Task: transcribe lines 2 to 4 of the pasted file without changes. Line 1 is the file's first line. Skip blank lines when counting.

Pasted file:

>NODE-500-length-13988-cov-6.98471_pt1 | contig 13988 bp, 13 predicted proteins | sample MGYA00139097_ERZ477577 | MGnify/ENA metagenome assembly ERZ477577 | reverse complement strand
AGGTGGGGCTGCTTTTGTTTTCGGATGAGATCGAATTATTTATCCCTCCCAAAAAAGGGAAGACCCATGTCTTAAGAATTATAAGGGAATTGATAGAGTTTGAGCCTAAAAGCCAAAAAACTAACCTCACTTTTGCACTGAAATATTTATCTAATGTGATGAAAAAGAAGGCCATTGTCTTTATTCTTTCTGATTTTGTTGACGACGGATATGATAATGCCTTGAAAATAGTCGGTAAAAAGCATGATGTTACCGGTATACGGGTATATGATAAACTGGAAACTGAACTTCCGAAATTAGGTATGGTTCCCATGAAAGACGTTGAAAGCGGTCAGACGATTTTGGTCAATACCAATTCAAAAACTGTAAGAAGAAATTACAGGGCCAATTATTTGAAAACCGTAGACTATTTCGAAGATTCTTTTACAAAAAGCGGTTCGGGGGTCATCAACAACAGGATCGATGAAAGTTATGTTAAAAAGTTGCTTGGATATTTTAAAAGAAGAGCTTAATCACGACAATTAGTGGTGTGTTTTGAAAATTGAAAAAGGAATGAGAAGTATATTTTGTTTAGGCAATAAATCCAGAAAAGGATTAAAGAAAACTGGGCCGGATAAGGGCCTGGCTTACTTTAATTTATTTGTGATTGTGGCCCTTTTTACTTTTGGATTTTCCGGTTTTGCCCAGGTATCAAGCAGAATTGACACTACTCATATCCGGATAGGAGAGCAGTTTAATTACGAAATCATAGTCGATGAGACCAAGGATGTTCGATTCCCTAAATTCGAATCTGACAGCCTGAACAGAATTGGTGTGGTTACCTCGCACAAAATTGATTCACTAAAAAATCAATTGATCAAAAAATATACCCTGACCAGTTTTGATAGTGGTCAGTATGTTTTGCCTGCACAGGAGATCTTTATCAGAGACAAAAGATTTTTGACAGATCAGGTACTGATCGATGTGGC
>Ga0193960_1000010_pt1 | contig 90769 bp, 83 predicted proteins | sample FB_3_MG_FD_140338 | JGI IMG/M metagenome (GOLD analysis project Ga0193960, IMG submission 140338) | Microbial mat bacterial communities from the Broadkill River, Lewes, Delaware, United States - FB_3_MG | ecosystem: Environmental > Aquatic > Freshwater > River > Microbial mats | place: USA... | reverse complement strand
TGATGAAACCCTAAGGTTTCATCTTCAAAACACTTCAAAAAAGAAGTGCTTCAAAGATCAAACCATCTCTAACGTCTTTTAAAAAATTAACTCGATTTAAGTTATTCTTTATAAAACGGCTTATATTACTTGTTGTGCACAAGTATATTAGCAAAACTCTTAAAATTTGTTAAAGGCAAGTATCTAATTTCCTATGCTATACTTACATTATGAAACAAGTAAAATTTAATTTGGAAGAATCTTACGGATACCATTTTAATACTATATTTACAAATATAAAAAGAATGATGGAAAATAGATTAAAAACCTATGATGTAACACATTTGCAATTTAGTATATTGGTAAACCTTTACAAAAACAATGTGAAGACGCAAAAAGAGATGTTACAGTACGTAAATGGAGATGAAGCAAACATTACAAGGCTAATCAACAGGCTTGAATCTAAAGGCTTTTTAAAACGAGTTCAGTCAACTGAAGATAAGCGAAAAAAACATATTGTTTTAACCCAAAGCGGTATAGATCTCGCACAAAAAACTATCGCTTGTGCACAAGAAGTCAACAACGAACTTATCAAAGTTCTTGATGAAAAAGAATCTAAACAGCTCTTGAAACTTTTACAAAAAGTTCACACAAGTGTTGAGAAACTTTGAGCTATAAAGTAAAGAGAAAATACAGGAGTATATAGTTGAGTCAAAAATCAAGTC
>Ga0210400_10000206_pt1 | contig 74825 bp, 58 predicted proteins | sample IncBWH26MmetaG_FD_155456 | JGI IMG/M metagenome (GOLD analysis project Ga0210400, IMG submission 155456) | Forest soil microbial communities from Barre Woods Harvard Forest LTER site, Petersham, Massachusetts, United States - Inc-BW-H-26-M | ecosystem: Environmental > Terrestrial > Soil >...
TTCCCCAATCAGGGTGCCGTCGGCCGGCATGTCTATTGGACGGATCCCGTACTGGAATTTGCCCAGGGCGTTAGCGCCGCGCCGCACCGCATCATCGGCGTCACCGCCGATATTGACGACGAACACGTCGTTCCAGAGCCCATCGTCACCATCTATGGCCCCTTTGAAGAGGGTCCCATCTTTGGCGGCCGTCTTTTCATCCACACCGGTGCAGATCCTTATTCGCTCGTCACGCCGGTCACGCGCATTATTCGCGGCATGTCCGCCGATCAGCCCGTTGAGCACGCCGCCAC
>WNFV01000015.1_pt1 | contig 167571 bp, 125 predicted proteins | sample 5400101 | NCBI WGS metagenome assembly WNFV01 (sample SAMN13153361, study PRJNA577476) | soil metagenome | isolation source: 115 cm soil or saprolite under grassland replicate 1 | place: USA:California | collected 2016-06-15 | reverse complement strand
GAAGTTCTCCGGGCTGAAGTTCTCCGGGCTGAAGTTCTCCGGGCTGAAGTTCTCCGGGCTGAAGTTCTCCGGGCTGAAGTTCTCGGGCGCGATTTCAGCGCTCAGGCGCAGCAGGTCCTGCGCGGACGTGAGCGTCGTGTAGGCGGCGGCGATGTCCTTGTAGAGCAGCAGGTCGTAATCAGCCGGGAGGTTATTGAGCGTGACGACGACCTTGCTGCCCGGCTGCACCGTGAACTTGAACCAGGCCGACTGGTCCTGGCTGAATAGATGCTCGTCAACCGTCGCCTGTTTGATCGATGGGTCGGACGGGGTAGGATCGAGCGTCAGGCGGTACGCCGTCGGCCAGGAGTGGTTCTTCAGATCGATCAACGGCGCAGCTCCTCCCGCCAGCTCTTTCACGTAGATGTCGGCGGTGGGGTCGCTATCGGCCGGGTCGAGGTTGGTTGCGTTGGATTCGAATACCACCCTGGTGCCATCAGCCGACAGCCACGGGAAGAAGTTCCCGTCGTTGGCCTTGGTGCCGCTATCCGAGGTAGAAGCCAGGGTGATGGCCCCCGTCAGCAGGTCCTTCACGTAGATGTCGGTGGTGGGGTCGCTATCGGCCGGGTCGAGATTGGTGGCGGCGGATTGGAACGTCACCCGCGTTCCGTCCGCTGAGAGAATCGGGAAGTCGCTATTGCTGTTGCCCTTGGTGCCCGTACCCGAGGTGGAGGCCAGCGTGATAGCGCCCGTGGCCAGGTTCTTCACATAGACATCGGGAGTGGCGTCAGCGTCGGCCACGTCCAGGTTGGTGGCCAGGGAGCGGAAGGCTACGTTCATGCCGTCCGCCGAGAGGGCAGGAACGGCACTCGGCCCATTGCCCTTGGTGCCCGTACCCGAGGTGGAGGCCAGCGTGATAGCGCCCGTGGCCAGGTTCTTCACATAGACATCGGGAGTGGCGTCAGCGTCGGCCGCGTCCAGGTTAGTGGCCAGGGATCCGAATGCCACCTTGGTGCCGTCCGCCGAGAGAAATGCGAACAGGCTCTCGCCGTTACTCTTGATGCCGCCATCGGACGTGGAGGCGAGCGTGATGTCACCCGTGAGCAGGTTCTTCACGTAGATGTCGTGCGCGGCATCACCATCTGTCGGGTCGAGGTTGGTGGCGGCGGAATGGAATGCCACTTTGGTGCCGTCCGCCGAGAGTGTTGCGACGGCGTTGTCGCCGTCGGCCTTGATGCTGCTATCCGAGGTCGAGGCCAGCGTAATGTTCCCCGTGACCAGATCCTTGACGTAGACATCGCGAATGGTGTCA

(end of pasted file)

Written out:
AGGTGGGGCTGCTTTTGTTTTCGGATGAGATCGAATTATTTATCCCTCCCAAAAAAGGGAAGACCCATGTCTTAAGAATTATAAGGGAATTGATAGAGTTTGAGCCTAAAAGCCAAAAAACTAACCTCACTTTTGCACTGAAATATTTATCTAATGTGATGAAAAAGAAGGCCATTGTCTTTATTCTTTCTGATTTTGTTGACGACGGATATGATAATGCCTTGAAAATAGTCGGTAAAAAGCATGATGTTACCGGTATACGGGTATATGATAAACTGGAAACTGAACTTCCGAAATTAGGTATGGTTCCCATGAAAGACGTTGAAAGCGGTCAGACGATTTTGGTCAATACCAATTCAAAAACTGTAAGAAGAAATTACAGGGCCAATTATTTGAAAACCGTAGACTATTTCGAAGATTCTTTTACAAAAAGCGGTTCGGGGGTCATCAACAACAGGATCGATGAAAGTTATGTTAAAAAGTTGCTTGGATATTTTAAAAGAAGAGCTTAATCACGACAATTAGTGGTGTGTTTTGAAAATTGAAAAAGGAATGAGAAGTATATTTTGTTTAGGCAATAAATCCAGAAAAGGATTAAAGAAAACTGGGCCGGATAAGGGCCTGGCTTACTTTAATTTATTTGTGATTGTGGCCCTTTTTACTTTTGGATTTTCCGGTTTTGCCCAGGTATCAAGCAGAATTGACACTACTCATATCCGGATAGGAGAGCAGTTTAATTACGAAATCATAGTCGATGAGACCAAGGATGTTCGATTCCCTAAATTCGAATCTGACAGCCTGAACAGAATTGGTGTGGTTACCTCGCACAAAATTGATTCACTAAAAAATCAATTGATCAAAAAATATACCCTGACCAGTTTTGATAGTGGTCAGTATGTTTTGCCTGCACAGGAGATCTTTATCAGAGACAAAAGATTTTTGACAGATCAGGTACTGATCGATGTGGC
>Ga0193960_1000010_pt1 | contig 90769 bp, 83 predicted proteins | sample FB_3_MG_FD_140338 | JGI IMG/M metagenome (GOLD analysis project Ga0193960, IMG submission 140338) | Microbial mat bacterial communities from the Broadkill River, Lewes, Delaware, United States - FB_3_MG | ecosystem: Environmental > Aquatic > Freshwater > River > Microbial mats | place: USA... | reverse complement strand
TGATGAAACCCTAAGGTTTCATCTTCAAAACACTTCAAAAAAGAAGTGCTTCAAAGATCAAACCATCTCTAACGTCTTTTAAAAAATTAACTCGATTTAAGTTATTCTTTATAAAACGGCTTATATTACTTGTTGTGCACAAGTATATTAGCAAAACTCTTAAAATTTGTTAAAGGCAAGTATCTAATTTCCTATGCTATACTTACATTATGAAACAAGTAAAATTTAATTTGGAAGAATCTTACGGATACCATTTTAATACTATATTTACAAATATAAAAAGAATGATGGAAAATAGATTAAAAACCTATGATGTAACACATTTGCAATTTAGTATATTGGTAAACCTTTACAAAAACAATGTGAAGACGCAAAAAGAGATGTTACAGTACGTAAATGGAGATGAAGCAAACATTACAAGGCTAATCAACAGGCTTGAATCTAAAGGCTTTTTAAAACGAGTTCAGTCAACTGAAGATAAGCGAAAAAAACATATTGTTTTAACCCAAAGCGGTATAGATCTCGCACAAAAAACTATCGCTTGTGCACAAGAAGTCAACAACGAACTTATCAAAGTTCTTGATGAAAAAGAATCTAAACAGCTCTTGAAACTTTTACAAAAAGTTCACACAAGTGTTGAGAAACTTTGAGCTATAAAGTAAAGAGAAAATACAGGAGTATATAGTTGAGTCAAAAATCAAGTC